The more command displays the contents of a file, one screen-full at a time. Press the space bar to move forward screen by screen until the end of the file is reached or press the letter q, for quit.
To create a subdirectory, type
To change (move down) into the new directory, type
To change (move up) to the previous directory, type
To remove a directory, type
To identify the format of all the files in your current directory, (i.e. ascii text, English text, html, directory), type
To remove ALL files in the current directory whose name begins with “costdata”, type
The asterisk (*) is a wildcard character that matches one or more characters.
Redirecting Input and Output
Commands usually display their results to the screen. Also, commands normally operate on data as you type it in from the keyboard. A right angle-bracket > (called an “into”) on the command line indicates that the next word is the name of a file or device in which to place, or redirect the output of a command, e.g.,
will place the output of the ls command in a file named “list”. If a file named “list” existed before you entered this command, any previous contents will be written over.
You can append to the end of a file using a double right angle-bracket >> (called an “onto”). For example, if the next command entered was:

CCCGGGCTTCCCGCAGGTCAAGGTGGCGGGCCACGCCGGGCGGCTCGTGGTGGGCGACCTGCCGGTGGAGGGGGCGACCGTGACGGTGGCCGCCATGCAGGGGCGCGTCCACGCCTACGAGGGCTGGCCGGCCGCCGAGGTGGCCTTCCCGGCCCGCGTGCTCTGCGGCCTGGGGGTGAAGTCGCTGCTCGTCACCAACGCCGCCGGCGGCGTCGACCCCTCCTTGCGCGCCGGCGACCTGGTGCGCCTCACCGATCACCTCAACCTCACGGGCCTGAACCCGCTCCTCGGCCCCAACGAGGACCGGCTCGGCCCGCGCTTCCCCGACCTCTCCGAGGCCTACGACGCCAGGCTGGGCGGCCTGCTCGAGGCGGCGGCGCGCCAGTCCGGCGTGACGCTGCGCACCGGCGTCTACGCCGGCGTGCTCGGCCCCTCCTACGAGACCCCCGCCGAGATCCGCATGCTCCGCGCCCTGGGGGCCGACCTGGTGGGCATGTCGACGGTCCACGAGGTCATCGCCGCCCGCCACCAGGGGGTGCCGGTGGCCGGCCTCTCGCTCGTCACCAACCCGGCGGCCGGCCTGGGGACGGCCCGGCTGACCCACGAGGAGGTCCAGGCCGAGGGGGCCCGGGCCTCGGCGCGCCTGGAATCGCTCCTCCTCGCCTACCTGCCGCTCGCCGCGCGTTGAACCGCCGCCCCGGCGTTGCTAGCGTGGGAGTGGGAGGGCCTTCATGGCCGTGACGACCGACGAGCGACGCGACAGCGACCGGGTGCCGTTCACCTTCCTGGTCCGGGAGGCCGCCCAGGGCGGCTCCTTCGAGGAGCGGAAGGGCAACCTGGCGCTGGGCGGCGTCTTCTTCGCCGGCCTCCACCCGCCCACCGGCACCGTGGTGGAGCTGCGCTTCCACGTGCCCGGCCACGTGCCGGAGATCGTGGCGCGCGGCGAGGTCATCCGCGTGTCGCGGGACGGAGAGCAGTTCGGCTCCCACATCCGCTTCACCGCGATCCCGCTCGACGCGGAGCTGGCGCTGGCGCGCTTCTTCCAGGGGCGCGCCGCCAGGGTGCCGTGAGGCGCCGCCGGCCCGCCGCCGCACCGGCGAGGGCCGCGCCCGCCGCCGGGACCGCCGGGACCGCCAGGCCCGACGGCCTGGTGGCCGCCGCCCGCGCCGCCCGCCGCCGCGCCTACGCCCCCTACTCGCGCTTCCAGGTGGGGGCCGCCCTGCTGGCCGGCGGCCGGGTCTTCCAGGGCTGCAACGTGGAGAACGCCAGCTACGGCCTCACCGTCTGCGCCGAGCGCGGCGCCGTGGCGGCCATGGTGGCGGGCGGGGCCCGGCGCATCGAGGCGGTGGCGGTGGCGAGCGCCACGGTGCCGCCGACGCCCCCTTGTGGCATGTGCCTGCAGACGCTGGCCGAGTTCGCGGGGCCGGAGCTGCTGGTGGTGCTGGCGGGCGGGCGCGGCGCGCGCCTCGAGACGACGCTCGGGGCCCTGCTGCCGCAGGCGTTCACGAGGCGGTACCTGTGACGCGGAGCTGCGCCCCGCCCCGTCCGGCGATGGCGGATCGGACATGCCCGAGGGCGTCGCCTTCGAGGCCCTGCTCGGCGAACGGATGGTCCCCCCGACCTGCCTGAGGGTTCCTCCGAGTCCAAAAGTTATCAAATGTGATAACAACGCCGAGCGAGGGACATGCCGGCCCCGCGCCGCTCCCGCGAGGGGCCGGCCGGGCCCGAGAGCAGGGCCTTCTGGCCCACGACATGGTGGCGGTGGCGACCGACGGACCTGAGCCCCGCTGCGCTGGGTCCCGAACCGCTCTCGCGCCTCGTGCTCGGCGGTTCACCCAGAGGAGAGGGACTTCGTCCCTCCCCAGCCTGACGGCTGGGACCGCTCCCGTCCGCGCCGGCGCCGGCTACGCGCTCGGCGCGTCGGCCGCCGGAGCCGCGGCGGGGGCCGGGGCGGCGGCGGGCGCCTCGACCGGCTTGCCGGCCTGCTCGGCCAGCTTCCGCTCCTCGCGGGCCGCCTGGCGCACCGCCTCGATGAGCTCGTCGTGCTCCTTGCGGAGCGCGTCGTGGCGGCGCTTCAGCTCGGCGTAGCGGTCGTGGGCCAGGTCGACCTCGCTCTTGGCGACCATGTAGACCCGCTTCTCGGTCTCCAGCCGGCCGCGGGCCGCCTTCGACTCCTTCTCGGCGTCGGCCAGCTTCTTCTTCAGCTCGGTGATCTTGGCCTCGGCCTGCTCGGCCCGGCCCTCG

The output of the date command would be added to the bottom of the file list.
The output of one command can be fed as input into to another command. The symbol for the input/output (I/O) connection is a vertical bar | called a pipe.
For example, a directory containing many files will scroll off the screen if just ls is entered. If a pipe is used to direct the output of ls to be the input of more, then the directory listing will be shown a screenfull at a time and will not scroll off the screen.
To get on-line help in Linux, use the man command. It provides access to a comprehensive online Linux manual. Type man followed by a command or topic on which you want information:
will display the pages of the online manual that explain the man command itself. To make the online manual more helpful, an index is provided. The index is accessed with the -k option of the man command. For example:
will display a one-line synopsis of all manual pages having to do with directories.
The Linux File System